BP11 Policy: Child Welfare

BP11 Policy: Child Welfare

Explain 2 historical policies pertaining to child welfare and 2 current (or recent) aspects of child welfare not relating to out-of-home placement (aka “child welfare” as a part of DHS).

2 Historical Policies:
1. The creation of the New York Society for the Prevention of Cruelty to Children was established after the legal proceedings of a child named Mary Ellen. The police were not willing to act. Ultimately, a lawyer from the New York Society for the Prevention of Cruelty to Animals took Mary Ellen’s case instead, which was heard in the New York Supreme Court in 1874.
2. Child Abuse Prevention and Treatment Act (CAPTA) of 1974: This standardized child protective services across all states. It also allowed to data collection. Reports of abuse/neglect rose significantly through the 80’s while funding was decreasing.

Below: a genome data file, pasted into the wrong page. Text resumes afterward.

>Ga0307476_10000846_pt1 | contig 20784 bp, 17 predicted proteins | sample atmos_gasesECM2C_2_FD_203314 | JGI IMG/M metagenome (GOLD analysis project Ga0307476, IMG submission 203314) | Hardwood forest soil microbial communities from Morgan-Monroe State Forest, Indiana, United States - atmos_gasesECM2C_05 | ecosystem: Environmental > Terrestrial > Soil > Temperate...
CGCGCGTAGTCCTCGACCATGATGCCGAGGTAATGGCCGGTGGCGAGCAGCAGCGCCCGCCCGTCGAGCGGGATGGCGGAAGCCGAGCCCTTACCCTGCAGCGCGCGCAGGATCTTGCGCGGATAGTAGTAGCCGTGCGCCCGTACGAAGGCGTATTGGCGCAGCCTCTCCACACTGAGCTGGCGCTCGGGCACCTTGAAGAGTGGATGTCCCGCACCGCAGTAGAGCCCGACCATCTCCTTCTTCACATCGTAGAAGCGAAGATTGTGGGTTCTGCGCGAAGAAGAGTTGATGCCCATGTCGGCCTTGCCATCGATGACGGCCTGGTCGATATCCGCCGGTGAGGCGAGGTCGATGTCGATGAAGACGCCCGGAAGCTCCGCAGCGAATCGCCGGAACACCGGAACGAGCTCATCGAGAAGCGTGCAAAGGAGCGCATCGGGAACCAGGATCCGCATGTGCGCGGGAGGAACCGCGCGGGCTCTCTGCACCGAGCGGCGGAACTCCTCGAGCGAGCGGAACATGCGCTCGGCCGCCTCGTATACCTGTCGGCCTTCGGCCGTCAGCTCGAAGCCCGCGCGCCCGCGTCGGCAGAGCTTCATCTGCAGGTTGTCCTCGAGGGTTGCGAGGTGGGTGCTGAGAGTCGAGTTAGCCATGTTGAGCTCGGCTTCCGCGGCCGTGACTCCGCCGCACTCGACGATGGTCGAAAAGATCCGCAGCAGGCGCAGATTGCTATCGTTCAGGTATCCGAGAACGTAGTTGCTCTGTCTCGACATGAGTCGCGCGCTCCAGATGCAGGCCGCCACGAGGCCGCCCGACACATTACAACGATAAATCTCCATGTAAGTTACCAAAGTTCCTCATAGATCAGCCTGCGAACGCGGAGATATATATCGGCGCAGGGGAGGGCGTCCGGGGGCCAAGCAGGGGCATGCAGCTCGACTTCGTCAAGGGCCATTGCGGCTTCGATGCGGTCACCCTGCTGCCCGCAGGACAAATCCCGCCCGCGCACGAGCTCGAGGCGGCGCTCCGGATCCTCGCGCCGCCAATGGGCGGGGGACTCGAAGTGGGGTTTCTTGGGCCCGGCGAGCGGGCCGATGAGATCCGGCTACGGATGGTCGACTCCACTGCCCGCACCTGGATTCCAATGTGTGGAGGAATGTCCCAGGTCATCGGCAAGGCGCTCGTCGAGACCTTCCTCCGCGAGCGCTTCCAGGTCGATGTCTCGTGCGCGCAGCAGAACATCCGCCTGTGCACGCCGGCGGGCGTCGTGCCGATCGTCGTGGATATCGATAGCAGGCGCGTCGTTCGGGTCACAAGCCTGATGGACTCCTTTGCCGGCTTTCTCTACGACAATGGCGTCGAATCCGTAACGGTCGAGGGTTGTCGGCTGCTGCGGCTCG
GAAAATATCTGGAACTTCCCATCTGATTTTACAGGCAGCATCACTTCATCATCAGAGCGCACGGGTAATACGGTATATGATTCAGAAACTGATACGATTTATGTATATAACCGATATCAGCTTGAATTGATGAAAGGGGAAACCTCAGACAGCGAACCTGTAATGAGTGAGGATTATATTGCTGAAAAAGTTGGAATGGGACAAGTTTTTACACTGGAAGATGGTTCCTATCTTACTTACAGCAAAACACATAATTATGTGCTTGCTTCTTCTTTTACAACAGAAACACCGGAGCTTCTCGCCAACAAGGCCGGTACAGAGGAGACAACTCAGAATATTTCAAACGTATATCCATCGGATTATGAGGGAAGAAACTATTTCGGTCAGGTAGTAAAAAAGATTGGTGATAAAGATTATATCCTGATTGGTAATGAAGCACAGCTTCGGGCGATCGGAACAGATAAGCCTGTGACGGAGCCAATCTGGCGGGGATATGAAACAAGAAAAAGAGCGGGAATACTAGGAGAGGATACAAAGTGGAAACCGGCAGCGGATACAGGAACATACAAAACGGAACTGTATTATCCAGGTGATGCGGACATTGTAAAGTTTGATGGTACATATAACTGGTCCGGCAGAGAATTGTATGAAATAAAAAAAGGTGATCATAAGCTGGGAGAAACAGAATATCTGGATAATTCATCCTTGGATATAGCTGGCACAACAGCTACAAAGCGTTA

2 Current Policies/Practices:
1. Headstart: Established in 1964. Child welfare program for low-income children, intended to offset the disadvantage poor children have. Includes health and dental screening, nutrition, socialization, and kindergarten preparation.
2. WIC: Program to provide supplemental nutrition to low-income mothers and expecting mothers. The intention of this program is to provide mothers with adequate nutrition to prevent babies being born with low birth weights. Low birth weights are closely related with developmental disabilities. However, only half of those eligible for WIC participate in the program.

Karger, H. J., & Stoesz, D. (2013). American social welfare policy: A pluralist approach (7th ed.). New York: Allyn & Bacon.

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